“Transformers” (DreamWorks and Paramount in association with Hasbro): Scott Farrar, Scott Benza, Russell Earl and John Frazier

Adapted screenplay
“Atonement” (Focus Features), Screenplay by Christopher Hampton
“Away from Her” (Lionsgate), Written by Sarah Polley
“The Diving Bell and the Butterfly” (Miramax/Pathé Renn), Screenplay by Ronald Harwood
“No Country for Old Men” (Miramax and Paramount Vantage), Written for the screen by Joel Coen & Ethan Coen
“There Will Be Blood” (Paramount Vantage and Miramax), Written for the screen by Paul Thomas Anderson

Original screenplay
“Juno” (Fox Searchlight), Written by Diablo Cody
“Lars and the Real Girl” (MGM), Written by Nancy Oliver
“Michael Clayton” (Warner Bros.), Written by Tony Gilroy
“Ratatouille” (Walt Disney), Screenplay by Brad Bird; Story by Jan Pinkava, Jim Capobianco, Brad Bird
“The Savages” (Fox Searchlight), Written by Tamara Jenkins

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Monday, January 21, 2008

2007 Top Ten-Priest

For the purposes of this top ten list, I am considering films that were first released in the United States in 2007. I say that because one or two of the films on my list were released in some countries in 2006, but, at least as determined by, they were all first released in the U.S. this past year. So, without further ado,
1. No Country for Old Men
2. The Lives of Others
3. Michael Clayton
4. There Will Be Blood
5. Zodiac
6. The Bourne Ultimatum
7. Atonement
8. Gone Baby Gone
9. Deathproof
10. Waitress

Other favorites from this year considered for this list include: Juno, 3:10 to Yuma, Knocked Up, Once, Hoax, and Breach. It is only fair to mention that there are a number of films which by all accounts are stunning but that I haven't yet seen. These include Before the Devil Knows Your Dead, The Savages, The Assassination of Jesse James..., American Gangster, and Into the Wild.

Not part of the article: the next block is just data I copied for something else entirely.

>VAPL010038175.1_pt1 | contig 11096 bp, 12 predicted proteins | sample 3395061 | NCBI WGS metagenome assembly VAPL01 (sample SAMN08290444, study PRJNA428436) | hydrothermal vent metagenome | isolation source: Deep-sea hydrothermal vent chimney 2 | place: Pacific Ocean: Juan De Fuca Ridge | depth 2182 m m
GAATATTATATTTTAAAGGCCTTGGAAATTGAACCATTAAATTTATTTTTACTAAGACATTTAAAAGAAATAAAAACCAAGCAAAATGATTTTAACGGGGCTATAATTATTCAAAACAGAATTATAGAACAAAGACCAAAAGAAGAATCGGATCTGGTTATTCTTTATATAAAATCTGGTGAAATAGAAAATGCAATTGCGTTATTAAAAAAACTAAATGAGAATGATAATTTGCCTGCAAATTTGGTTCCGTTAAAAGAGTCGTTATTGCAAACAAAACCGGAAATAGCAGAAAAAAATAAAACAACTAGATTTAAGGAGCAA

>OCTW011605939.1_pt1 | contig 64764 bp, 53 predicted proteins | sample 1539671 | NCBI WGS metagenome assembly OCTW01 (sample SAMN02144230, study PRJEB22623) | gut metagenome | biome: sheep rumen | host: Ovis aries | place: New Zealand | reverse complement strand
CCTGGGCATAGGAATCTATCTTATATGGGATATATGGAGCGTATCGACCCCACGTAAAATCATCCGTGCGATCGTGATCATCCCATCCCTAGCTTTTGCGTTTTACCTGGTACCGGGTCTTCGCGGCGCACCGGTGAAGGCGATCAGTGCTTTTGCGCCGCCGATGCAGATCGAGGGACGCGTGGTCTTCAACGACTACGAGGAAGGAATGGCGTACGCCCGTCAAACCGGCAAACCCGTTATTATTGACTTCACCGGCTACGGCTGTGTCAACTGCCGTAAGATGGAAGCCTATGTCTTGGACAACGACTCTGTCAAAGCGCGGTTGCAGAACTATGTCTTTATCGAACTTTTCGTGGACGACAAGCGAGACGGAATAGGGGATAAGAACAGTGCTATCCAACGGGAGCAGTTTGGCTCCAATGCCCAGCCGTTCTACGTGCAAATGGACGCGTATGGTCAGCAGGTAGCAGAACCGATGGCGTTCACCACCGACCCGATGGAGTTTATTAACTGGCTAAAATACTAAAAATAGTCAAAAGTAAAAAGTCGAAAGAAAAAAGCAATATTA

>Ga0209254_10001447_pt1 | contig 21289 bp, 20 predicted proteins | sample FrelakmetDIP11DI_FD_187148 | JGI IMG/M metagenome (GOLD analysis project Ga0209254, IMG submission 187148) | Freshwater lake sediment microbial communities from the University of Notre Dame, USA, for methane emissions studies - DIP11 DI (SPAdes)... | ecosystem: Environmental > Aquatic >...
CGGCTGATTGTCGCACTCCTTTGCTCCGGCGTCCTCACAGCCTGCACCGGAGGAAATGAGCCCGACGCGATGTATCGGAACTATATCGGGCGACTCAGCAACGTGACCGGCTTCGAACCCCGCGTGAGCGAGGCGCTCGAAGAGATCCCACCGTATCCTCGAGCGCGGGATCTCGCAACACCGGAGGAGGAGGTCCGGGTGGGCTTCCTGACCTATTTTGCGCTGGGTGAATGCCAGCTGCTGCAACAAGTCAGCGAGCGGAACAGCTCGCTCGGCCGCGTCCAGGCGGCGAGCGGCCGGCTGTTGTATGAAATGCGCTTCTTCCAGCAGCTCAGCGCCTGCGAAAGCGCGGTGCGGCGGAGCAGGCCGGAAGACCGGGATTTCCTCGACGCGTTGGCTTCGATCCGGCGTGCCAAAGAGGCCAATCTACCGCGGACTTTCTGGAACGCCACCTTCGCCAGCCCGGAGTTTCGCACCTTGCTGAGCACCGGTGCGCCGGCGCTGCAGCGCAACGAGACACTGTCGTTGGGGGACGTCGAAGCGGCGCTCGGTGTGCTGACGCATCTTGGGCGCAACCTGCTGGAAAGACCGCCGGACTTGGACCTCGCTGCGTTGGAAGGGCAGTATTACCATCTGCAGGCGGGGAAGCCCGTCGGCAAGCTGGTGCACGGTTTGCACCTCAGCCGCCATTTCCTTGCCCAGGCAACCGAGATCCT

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Best of 2007 and Oscar Nominations

Tomorrow morning the Oscar nominations are announced. In that spirit, I am reissuing my Oscar nominations and my updated top 25 film list for 2007 (and asking Doc and Priest to give at least their top 10 in a separate post):

Top 25 Films of 2007:
1. There Will Be Blood
2. No Country For Old Men
3. Before the Devil Knows You're Dead
4. Michael Clayton
5. Once
Click below for the rest of the list and my Oscar nominations.
6. 3:10 to Yuma
7. The Assassination of Jesse James by the Coward Robert Ford
8. Knocked Up
9. Charlie Wilson's War
10. The Bourne Ultimatum
11. King of Kong
12. I'm Not There
13. Zodiac
14. Gone Baby Gone
15. American Gangster
16. Lars and the Real Girl
17. Rescue Dawn
18. Atonement
19. Juno
20. Away From Her
21. Sicko
22. Things We Lost in the Fire
23. Eastern Promises
24. Sunshine
25. Into The Wild

Oscar Nominations:

Best Picture:
There Will Be Blood
No Country For Old Men
Before the Devil Knows You're Dead
Michael Clayton

Best Director:
Paul Thomas Anderson (There Will Be Blood)
Joel and Ethan Coen (No Country For Old Men)
Sidney Lumet (Before the Devil...)
John Carney (Once)
Andrew Dominik (Assassination of Jesse James...)

Click below for the rest of the list-
Best Actor:
Daniel Day-Lewis (There Will Be Blood)
George Clooney (Michael Clayton)